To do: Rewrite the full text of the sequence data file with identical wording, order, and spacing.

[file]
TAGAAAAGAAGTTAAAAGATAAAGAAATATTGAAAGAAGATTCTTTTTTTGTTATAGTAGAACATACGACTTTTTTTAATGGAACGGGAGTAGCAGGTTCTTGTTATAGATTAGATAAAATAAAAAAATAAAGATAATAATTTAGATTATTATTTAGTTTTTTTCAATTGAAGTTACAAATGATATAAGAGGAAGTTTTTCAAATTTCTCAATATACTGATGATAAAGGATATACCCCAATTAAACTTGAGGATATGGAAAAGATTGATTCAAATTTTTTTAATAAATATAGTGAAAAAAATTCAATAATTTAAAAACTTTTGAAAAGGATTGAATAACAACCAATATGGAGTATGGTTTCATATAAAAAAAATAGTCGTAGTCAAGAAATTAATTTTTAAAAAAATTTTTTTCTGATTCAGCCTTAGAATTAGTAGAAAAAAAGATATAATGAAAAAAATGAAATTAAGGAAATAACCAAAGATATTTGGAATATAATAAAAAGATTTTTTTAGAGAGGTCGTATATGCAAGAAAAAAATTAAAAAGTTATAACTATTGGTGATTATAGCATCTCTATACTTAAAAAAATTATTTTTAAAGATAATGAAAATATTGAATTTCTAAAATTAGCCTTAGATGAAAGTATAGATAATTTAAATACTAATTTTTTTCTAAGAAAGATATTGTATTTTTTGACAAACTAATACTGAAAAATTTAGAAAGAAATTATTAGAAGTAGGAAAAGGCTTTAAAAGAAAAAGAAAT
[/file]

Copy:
TAGAAAAGAAGTTAAAAGATAAAGAAATATTGAAAGAAGATTCTTTTTTTGTTATAGTAGAACATACGACTTTTTTTAATGGAACGGGAGTAGCAGGTTCTTGTTATAGATTAGATAAAATAAAAAAATAAAGATAATAATTTAGATTATTATTTAGTTTTTTTCAATTGAAGTTACAAATGATATAAGAGGAAGTTTTTCAAATTTCTCAATATACTGATGATAAAGGATATACCCCAATTAAACTTGAGGATATGGAAAAGATTGATTCAAATTTTTTTAATAAATATAGTGAAAAAAATTCAATAATTTAAAAACTTTTGAAAAGGATTGAATAACAACCAATATGGAGTATGGTTTCATATAAAAAAAATAGTCGTAGTCAAGAAATTAATTTTTAAAAAAATTTTTTTCTGATTCAGCCTTAGAATTAGTAGAAAAAAAGATATAATGAAAAAAATGAAATTAAGGAAATAACCAAAGATATTTGGAATATAATAAAAAGATTTTTTTAGAGAGGTCGTATATGCAAGAAAAAAATTAAAAAGTTATAACTATTGGTGATTATAGCATCTCTATACTTAAAAAAATTATTTTTAAAGATAATGAAAATATTGAATTTCTAAAATTAGCCTTAGATGAAAGTATAGATAATTTAAATACTAATTTTTTTCTAAGAAAGATATTGTATTTTTTGACAAACTAATACTGAAAAATTTAGAAAGAAATTATTAGAAGTAGGAAAAGGCTTTAAAAGAAAAAGAAAT